Two weeks ago I went to our farmer’s market, looking for that last taste of sunshine. Imagine my relief when I drove up and spotted the orchard truck. Yes, they are here, it’s not too late for peaches, I thought as I parked. Then the doubts crept into my mind, maybe the peaches are gone and they are bringing apples. Oh no, please don’t say that!
I made a beeline for the truck as soon as I got out of my car. My eyes scanned the crowd. Usually this truck has a line of customers that snake down the row past several jealous vendors. Today I saw only a few people waiting in line for service. This is not giving me a good feeling, but I continue. I will not abandon my quest for those fresh-off- the-tree orbs of sweetness.
What is that on the table? Could it be . . . Yes, they are still here! “This is the last day for peaches,” the sales lady says to me. Those are the saddest words. Ten loonnngggg months of no fresh peaches! Already I am thinking about July and savoring that sweet juicy bite. But, it is now and I buy two bags of peaches.
I return home with my treasures and carefully inspect them. Some are ripe and need to go to the refrigerator to preserve them. Some are not quite ripe and need to sit on the counter to ripen. Each day it is my task to determine which peach is eaten, which peach goes into refrigeration, or which peach remains to ripen a bit more. It is a labor of love.
Can you tell I L-O-V-E these peaches? Store peaches are just not the same. I know, I am a peach snob. If I can’t get them from the orchard I will do without. (I’m the same way about tomatoes.) The final peach has been consumed. Memories of the sweetness are etched into my mind, until next year.
Time passes so slowly as I wait for these to ripen.
A birthday celebration was on the horizon. Once three friends were able to coordinate calendars (a major accomplishment), a plan evolved. The recipe for a birthday celebration begins by meeting at a lounge for martinis and munchies.
Toss in a trip across town to a food truck for a “twisted” taco. As we pulled up to the truck, our hopes were dashed. They were closed! It had been a cool and rainy day, so the truck decided to shut down early. Were we out of luck? Goodness no! (Do you know Pete the Cat? If not, you need to head out to the bookstore and check him out.) We hopped into the car and headed out for another food truck, The Traveling Taco. The specialty of this truck is a fried taco. It did not disappoint.
The final ingredient for the night was the laugh out loud movie Bridesmaids. Of course no birthday celebration would be complete without dessert. Mini-cupcakes and cake pops (balls of cake on a sucker stick) were smuggled into the theater. The only thing missing was the candle.
Great food & beverages + Funny movie = One delightful birthday celebration with girlfriends
The evening still puts a smile on my face when I think back on those few hours.
I travel across the state (270 miles) to work with teachers once a month. As I drive, I marvel at how the landscape changes through the miles.
Starting out the road is a black ribbon rolling up and down with small hills. Tucked into these hills are a few small towns every ten to fifteen miles. The country side is dotted with some cattle or fields of hay. This is familiar territory. As the miles roll by, the land slowly changes.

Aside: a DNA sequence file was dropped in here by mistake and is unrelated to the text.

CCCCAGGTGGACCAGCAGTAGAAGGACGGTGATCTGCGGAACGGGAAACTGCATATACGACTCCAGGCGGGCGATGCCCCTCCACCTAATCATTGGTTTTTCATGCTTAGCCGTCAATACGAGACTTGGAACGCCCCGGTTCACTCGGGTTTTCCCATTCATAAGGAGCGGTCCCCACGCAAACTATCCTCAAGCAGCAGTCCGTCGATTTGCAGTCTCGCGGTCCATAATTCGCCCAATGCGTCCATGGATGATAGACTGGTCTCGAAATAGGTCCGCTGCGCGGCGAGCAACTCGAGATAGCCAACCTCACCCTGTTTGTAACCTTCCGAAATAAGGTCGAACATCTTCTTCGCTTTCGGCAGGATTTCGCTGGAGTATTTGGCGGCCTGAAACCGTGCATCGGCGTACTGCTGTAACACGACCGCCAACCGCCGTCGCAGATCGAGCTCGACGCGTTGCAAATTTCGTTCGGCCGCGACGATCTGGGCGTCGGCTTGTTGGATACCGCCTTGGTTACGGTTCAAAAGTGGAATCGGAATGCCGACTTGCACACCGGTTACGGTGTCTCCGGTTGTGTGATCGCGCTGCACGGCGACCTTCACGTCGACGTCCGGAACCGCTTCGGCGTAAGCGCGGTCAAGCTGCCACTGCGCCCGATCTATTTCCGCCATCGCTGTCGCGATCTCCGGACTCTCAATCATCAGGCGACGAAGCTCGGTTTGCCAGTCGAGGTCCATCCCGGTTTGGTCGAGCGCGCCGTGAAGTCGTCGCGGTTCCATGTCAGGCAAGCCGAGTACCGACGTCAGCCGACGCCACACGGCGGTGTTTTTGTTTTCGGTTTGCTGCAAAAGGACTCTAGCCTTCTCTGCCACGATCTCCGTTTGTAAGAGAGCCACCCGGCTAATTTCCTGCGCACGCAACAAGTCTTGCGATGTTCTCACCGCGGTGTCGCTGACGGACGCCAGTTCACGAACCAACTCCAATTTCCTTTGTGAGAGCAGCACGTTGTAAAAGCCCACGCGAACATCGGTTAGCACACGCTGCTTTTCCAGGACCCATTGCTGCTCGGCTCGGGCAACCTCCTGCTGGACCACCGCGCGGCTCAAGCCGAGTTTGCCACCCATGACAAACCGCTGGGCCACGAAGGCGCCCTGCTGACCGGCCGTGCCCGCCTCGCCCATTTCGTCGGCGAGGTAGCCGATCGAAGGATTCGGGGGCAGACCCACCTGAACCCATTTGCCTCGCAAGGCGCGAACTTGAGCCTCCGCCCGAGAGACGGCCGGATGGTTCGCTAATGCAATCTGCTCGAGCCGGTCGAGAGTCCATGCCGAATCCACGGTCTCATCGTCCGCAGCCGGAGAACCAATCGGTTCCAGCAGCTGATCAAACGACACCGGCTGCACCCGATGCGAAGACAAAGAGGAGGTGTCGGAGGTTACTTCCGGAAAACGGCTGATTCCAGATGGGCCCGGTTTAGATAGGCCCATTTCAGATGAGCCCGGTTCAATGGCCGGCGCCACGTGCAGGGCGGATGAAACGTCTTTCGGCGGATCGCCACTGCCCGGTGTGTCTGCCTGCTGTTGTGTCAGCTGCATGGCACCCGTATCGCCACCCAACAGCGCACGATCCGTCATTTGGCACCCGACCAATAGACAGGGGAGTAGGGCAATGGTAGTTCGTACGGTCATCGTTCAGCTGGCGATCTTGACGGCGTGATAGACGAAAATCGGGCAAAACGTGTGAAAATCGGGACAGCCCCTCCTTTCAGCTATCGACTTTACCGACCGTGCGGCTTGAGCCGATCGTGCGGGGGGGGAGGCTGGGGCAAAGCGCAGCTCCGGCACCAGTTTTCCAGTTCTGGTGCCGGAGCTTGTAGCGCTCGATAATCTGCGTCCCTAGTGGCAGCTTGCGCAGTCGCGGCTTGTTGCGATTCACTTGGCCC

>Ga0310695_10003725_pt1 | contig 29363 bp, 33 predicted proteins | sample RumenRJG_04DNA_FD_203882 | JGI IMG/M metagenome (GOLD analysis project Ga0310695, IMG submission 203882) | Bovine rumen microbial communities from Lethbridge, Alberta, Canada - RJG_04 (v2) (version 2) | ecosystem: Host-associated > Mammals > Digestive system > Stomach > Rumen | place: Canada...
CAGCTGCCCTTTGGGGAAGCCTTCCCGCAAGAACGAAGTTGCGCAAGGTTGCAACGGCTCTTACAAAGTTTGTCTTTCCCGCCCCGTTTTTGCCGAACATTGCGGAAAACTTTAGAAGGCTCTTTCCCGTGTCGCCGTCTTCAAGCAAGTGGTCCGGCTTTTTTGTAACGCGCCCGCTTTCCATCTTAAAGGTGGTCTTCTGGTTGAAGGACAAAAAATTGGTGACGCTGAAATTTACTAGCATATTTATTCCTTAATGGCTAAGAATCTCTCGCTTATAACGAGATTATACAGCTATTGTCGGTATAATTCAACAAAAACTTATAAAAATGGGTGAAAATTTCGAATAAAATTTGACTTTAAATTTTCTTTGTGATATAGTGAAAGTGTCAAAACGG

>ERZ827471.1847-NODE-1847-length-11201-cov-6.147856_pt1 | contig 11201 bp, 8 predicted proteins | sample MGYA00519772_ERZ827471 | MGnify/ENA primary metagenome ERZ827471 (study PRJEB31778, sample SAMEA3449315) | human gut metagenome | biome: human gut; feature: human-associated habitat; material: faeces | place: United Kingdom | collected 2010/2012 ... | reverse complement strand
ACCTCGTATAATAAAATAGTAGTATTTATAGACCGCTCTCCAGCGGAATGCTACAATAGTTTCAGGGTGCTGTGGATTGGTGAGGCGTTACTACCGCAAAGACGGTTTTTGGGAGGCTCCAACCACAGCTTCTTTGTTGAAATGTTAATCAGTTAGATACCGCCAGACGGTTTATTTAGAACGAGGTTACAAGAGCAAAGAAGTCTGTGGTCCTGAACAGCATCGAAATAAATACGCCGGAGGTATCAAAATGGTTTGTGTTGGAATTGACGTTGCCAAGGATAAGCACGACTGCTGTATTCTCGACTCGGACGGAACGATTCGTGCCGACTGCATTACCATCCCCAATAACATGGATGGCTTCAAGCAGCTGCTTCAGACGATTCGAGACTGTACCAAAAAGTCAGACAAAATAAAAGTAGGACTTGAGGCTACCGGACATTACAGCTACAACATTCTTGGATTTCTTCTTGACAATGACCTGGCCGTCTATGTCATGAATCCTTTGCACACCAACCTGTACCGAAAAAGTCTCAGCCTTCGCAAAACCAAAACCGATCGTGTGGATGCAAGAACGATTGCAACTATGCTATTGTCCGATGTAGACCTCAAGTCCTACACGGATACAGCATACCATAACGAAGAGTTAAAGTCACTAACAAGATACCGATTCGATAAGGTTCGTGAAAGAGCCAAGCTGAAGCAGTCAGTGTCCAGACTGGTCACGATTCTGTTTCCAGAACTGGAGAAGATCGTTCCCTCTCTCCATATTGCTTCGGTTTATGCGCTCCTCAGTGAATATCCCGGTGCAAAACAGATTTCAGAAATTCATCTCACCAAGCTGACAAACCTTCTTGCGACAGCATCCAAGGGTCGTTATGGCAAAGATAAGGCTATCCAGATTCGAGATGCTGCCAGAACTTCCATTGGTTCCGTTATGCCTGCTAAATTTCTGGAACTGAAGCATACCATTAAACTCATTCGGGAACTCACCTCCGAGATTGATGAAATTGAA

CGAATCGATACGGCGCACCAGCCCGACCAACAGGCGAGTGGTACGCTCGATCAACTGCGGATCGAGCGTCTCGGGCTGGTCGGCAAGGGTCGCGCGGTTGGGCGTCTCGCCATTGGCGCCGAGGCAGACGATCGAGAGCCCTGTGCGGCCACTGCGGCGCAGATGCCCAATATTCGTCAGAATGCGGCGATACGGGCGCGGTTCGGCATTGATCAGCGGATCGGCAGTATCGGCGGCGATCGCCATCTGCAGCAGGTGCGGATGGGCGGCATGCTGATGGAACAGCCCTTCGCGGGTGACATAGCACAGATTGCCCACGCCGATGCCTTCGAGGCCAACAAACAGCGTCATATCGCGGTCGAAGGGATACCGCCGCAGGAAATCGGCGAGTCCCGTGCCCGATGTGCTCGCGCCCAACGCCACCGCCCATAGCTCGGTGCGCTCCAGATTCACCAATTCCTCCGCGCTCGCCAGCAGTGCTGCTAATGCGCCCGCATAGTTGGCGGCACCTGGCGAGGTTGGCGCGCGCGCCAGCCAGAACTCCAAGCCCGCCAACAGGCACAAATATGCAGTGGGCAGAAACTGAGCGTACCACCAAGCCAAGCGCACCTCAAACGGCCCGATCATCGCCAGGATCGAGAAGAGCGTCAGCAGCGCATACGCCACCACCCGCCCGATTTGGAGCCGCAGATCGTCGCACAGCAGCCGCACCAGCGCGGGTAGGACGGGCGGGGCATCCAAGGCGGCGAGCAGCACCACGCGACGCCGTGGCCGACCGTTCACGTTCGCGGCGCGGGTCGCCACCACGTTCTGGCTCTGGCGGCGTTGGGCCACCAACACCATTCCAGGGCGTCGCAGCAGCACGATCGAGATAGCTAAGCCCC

The hills become taller and slightly steeper. These are the Ozark Mountains. The trees change from oaks to pines. The denseness of the pines always surprises me. However, the temperature reminds me I am not in the Rocky Mountains. Distance between towns increases as the miles add up.
Suddenly the pine trees are gone, hills are gone. The land is flat. This is farmland , rich black farmland. It is a patchwork of color and texture. Every shade of green has shown up for the show. I see deep, dark emerald-green to fluorescent lime green. As cornstalks dry in the fields, green gives way to crispy golden-brown stalks. Some fields have been leveled, they have been given a crew cut by the farm equipment. Cotton balls are beginning to burst from their bolls, polka dots of white, as far as the eye can see.
Last spring this land was underwater from flooding. I am amazed that the farmers were able to get plants in the ground. Farmers are amazing!
The next time I make this trip, the landscape will be in the midst of a change. Crops will have been harvested, so fields will be empty. Trees will begin their fall fashion show of colors. Every month the landscape changes. The only constant is that black ribbon of road.
Who doesn’t love hummingbirds? They provide me with endless entertainment during the summer season. Their feeder is perfectly positioned so I can observe them as I cook dinner, read, or watch TV.
They zip, zoom, dive, dart with the ease of the most accomplished aerial acrobats. They come flying in with attitude and I can just imagine the conversations they might have.
“Get out of the way, this is MY feeder!” as he barrels in shoving others off.
“What makes you think you’re the boss of this feeder, you don’t scare me!”
“This is mine!”
“No, it’s mine, find another feeder.”
“Quick, I can get a sip before that bossy fellow gets back.”
“Do you want to share?”
“Which hole has the best flavor?”
“What? Where’s the juice? Who drank all the juice?”
They hover around the window, watching and wondering when the feeder will return.
There is one who has been named King. He sits perched on the top of the holder surveying the yard before him. He is ready to defend his territory should anyone be brave enough to challenge him.
Like I said, they are very entertaining, especially when you hear their voices in your head.